After the Ninth Circuit declined to rehear the case en banc, plaintiffs moved to amend their complaint by removing the request for a carbon remedial plan and argued that declaratory relief alone could redress their injuries. 37 After more than two years of sporadic briefing, notices of supplemental authority, and responses to those notices, the district court granted the motion. 38 Asserting that the Supreme Court’s decision in Uzegbunam v. Preczewski abrogated the Ninth Circuit’s mandate to dismiss the case, the district court agreed that a declaration could partially redress plaintiffs’ alleged injuries and ordered the parties to proceed to trial. 39 The United States filed its fourth petition for a writ of mandamus with the Ninth Circuit asking it to, once again, dismiss the litigation. 40

The Genesis B. Campaign

Nearly three years after the Ninth Circuit directed the U.S. District Court for the District of Oregon to dismiss the Juliana case, many of the same lawyers representing the Juliana plaintiffs filed suit in the U.S. District Court for the Central District of California. That suit, Genesis B. v. United States, raised similar claims on behalf of a new group of minors. This time, EPA was the only agency defendant and plaintiffs alleged, among other things, that EPA is responsible for administering the sovereign’s control over air and waters (a different formulation of the Juliana federal public trust theory), intentionally discriminated against children by discounting the future costs of regulations and failed to act upon the best scientific information regarding climate change. 41 One additional difference is that the plaintiffs sought only declarations that the EPA’s conduct was unconstitutional in various ways, 42 not the elaborate injunctive relief requested in the Juliana litigation.

EPA moved to dismiss citing, among other reasons, that the Ninth Circuit’s decision in Juliana already established that these alleged injuries could not be redressed by declaratory relief. 43 Unsurprisingly, plaintiffs disagreed. They claimed they would find relief in the resolution of “a real question of conflicting constitutional interpretation,” that declaratory judgments are really no different than nominal damages, and that the Juliana decision’s discussion of the issue was merely dicta discussing past injuries, not the alleged ongoing injury inflicted by EPA. 44 However, a few days after oral argument on the motion to dismiss, 45 the Ninth Circuit settled these questions.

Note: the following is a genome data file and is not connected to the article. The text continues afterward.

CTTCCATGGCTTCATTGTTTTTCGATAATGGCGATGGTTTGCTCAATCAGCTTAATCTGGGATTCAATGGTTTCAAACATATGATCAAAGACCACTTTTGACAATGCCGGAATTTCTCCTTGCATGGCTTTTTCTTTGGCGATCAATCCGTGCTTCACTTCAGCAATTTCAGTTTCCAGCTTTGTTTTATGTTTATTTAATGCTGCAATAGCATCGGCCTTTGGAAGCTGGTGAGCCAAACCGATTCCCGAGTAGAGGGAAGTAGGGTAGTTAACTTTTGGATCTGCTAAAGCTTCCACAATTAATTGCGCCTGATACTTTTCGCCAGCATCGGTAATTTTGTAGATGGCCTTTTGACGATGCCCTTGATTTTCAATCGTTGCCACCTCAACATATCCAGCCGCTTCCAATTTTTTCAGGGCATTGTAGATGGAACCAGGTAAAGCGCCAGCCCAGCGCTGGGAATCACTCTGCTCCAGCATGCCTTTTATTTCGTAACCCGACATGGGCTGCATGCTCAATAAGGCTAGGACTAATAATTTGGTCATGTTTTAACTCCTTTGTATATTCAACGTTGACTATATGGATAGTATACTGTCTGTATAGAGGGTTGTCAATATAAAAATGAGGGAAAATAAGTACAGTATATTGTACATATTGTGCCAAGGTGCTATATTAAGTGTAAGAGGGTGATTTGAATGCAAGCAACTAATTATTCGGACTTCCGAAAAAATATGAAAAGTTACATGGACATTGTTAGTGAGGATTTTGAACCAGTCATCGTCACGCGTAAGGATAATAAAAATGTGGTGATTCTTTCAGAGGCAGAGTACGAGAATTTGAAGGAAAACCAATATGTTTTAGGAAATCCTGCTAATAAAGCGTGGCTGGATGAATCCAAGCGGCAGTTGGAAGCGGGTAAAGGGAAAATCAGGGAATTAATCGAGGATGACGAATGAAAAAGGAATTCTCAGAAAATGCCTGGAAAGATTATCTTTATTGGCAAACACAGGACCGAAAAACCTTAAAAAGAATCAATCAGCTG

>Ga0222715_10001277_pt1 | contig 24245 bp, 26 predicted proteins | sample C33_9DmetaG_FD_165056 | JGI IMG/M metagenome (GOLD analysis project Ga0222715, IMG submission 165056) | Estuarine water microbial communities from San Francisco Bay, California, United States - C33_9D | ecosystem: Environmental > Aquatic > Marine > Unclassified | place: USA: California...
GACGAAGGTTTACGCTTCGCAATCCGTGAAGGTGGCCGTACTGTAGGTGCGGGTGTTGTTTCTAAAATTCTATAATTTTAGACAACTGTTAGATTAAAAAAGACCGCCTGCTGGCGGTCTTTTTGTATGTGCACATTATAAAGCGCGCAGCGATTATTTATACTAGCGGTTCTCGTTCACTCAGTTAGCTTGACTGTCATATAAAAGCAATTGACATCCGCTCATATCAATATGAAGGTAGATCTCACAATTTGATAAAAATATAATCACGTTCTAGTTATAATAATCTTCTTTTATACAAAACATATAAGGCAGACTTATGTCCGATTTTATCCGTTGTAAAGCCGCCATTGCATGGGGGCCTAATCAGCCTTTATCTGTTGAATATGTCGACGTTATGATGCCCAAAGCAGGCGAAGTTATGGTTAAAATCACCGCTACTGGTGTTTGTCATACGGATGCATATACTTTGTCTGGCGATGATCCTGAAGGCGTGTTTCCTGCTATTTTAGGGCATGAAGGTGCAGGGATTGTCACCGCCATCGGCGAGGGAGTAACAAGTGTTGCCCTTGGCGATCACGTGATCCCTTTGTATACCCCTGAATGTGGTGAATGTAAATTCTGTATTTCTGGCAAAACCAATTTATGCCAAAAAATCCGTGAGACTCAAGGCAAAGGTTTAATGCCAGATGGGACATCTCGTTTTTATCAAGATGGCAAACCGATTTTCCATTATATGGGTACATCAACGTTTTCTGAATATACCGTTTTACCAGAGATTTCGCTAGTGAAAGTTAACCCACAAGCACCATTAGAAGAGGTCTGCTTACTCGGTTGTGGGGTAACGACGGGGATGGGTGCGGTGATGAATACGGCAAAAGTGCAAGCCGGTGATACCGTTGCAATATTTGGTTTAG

The Last Juliana Opinion  

The Ninth Circuit, without any need for oral argument, granted the United States’ petition for a writ of mandamus, clarifying that its prior discussion on declaratory judgments was not dicta and making clear its prior order: “Our mandate was to dismiss.” 46 The court elaborated that, contrary to the district court’s reasoning, “[n]either the mandate’s letter nor its spirit left room for amendment” and that “Uzuegbunum was a damages case which says nothing about the redressability of declaratory judgments. Damages are a form of retrospective relief. Declaratory relief is prospective.” 47 The Ninth Circuit’s final instruction to the U.S. District Court for the District of Oregon was “to dismiss the case forthwith for lack of Article III standing, without leave to amend.” 48 The district court complied on that same day. 49

Within a week, the Central District of California dismissed the Genesis B. suit. 50 Jumping straight to the question of redressibility, it held that “Juliana is on all fours with this action” as declaratory relief “‘is unlikely by itself to remediate their alleged injuries absent further court action.’” 51 No declaration of unconstitutionality or discrimination “is substantially likely to remedy the injuries to Plaintiffs’ bodies, their homes, and their daily lives.” 52 The Ninth Circuit’s mandamus order seemed to dispose of the various attempts to distinguish Juliana and assert that Uzuegbunam changed the law of redressibility. 53 The district court, however, did leave the door open just a crack. Despite its own skepticism, the district court noted EPA’s failure to oppose the amendment of the Genesis B. plaintiffs’ complaint to somehow demonstrate redressibility. 54 Plaintiffs may file a first amended complaint by May 20, 2024. 55 Although plaintiffs’ lawyers will likely amend their complaint, there appear to be no viable theories of redressibility remaining.


  1. Complaint, Doc. 1, Case No. 15-cv-01517 (D. Or. Aug. 12, 2015) ¶¶ 16-92, 98-130.
  2. See id. at ¶¶ 1-7.
  3. Id. at ¶¶ 18, 21, 26, 28, 47.
  4. Id. at ¶¶ 277-79, 291-95, 303-04, 308-10.